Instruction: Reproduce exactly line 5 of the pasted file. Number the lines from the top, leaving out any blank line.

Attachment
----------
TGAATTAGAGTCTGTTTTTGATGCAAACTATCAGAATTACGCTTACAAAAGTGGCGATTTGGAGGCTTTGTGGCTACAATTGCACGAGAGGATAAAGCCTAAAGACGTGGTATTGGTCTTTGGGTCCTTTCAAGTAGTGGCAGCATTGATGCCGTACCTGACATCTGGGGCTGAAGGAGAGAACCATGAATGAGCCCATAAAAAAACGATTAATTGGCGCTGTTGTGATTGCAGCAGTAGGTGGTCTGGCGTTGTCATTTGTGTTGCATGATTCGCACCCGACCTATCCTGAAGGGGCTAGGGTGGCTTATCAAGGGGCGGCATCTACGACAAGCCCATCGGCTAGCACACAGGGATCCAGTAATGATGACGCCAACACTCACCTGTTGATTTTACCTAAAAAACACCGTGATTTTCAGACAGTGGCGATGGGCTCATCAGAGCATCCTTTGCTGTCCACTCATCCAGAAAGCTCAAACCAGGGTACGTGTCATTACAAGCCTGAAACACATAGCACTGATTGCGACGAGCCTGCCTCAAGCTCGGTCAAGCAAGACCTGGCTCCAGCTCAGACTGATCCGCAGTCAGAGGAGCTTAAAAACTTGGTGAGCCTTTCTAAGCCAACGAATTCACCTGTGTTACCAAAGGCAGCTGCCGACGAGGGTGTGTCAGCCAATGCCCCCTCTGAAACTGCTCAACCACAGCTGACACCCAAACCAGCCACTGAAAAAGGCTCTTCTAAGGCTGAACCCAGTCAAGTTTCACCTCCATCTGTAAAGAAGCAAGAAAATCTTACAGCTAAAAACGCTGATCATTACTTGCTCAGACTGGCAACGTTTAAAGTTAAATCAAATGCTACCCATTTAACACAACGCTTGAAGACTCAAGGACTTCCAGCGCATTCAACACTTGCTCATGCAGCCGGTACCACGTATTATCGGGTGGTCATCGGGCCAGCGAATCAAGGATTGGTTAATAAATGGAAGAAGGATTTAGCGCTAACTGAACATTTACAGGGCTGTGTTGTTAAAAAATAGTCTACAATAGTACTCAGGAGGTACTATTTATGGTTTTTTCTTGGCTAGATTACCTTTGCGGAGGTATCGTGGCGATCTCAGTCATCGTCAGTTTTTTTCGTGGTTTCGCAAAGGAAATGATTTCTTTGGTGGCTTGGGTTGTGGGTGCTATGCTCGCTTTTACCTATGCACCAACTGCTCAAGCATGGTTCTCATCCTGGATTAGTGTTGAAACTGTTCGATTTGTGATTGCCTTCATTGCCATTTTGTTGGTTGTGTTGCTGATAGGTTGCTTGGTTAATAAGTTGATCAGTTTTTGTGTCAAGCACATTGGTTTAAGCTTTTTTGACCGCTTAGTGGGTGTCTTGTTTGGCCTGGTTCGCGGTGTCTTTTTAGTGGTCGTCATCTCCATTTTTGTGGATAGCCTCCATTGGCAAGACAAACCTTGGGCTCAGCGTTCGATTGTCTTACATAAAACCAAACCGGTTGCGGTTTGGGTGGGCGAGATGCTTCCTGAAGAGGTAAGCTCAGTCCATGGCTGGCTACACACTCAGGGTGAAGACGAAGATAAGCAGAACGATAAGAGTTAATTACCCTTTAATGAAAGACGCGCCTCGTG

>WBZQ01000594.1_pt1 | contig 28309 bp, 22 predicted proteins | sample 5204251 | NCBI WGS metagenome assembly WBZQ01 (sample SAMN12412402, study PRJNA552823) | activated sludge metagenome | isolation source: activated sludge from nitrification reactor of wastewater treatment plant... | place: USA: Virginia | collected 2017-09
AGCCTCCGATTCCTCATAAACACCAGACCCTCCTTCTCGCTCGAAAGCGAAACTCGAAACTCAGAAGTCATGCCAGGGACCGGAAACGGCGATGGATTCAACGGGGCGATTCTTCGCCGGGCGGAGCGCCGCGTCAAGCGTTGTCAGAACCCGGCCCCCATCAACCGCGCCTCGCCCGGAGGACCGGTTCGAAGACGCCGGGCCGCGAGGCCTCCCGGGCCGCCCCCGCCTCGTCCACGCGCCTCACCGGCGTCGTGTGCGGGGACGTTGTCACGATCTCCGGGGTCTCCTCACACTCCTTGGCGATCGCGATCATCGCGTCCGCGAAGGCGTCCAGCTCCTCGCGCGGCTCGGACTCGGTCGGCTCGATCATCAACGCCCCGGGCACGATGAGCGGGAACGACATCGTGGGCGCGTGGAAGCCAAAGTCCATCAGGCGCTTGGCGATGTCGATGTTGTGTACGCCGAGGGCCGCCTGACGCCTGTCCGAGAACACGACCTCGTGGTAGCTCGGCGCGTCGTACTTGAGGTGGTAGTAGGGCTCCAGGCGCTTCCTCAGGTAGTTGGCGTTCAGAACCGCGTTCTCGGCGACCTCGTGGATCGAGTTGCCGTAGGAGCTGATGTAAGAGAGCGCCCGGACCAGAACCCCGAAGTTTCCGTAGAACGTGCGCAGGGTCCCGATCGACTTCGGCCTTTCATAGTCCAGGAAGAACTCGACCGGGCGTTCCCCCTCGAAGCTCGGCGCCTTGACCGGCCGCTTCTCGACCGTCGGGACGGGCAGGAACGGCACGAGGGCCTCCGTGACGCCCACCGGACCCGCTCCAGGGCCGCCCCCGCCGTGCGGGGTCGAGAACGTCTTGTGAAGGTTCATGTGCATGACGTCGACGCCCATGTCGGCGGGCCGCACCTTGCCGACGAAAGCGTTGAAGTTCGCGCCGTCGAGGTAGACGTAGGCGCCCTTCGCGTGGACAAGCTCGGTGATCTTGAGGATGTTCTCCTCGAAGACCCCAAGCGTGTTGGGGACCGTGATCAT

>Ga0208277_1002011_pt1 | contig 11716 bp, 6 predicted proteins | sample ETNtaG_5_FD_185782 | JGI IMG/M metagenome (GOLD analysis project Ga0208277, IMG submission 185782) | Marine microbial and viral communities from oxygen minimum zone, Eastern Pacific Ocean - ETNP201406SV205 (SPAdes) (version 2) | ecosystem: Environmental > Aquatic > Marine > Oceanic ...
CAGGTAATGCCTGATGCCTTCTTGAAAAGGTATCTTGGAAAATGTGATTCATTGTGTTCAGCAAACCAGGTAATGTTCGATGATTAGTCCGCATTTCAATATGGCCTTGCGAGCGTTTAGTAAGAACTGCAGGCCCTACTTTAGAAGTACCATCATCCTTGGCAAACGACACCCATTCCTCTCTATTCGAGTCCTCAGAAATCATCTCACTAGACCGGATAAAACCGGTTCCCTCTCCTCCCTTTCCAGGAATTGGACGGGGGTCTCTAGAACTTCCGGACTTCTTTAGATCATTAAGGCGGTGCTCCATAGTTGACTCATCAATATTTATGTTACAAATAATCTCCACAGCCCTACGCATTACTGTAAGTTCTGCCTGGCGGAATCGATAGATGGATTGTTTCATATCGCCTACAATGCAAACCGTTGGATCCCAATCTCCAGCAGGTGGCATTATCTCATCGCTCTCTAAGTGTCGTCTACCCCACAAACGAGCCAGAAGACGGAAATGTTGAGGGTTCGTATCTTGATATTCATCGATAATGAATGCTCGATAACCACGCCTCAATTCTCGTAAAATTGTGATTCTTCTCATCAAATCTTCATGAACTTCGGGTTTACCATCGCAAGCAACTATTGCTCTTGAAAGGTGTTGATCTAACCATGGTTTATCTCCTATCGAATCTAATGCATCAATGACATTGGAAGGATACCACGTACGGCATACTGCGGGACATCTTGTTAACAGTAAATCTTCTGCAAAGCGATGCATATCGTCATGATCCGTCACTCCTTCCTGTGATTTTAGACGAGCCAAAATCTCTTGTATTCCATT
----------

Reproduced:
CAGGTAATGCCTGATGCCTTCTTGAAAAGGTATCTTGGAAAATGTGATTCATTGTGTTCAGCAAACCAGGTAATGTTCGATGATTAGTCCGCATTTCAATATGGCCTTGCGAGCGTTTAGTAAGAACTGCAGGCCCTACTTTAGAAGTACCATCATCCTTGGCAAACGACACCCATTCCTCTCTATTCGAGTCCTCAGAAATCATCTCACTAGACCGGATAAAACCGGTTCCCTCTCCTCCCTTTCCAGGAATTGGACGGGGGTCTCTAGAACTTCCGGACTTCTTTAGATCATTAAGGCGGTGCTCCATAGTTGACTCATCAATATTTATGTTACAAATAATCTCCACAGCCCTACGCATTACTGTAAGTTCTGCCTGGCGGAATCGATAGATGGATTGTTTCATATCGCCTACAATGCAAACCGTTGGATCCCAATCTCCAGCAGGTGGCATTATCTCATCGCTCTCTAAGTGTCGTCTACCCCACAAACGAGCCAGAAGACGGAAATGTTGAGGGTTCGTATCTTGATATTCATCGATAATGAATGCTCGATAACCACGCCTCAATTCTCGTAAAATTGTGATTCTTCTCATCAAATCTTCATGAACTTCGGGTTTACCATCGCAAGCAACTATTGCTCTTGAAAGGTGTTGATCTAACCATGGTTTATCTCCTATCGAATCTAATGCATCAATGACATTGGAAGGATACCACGTACGGCATACTGCGGGACATCTTGTTAACAGTAAATCTTCTGCAAAGCGATGCATATCGTCATGATCCGTCACTCCTTCCTGTGATTTTAGACGAGCCAAAATCTCTTGTATTCCATT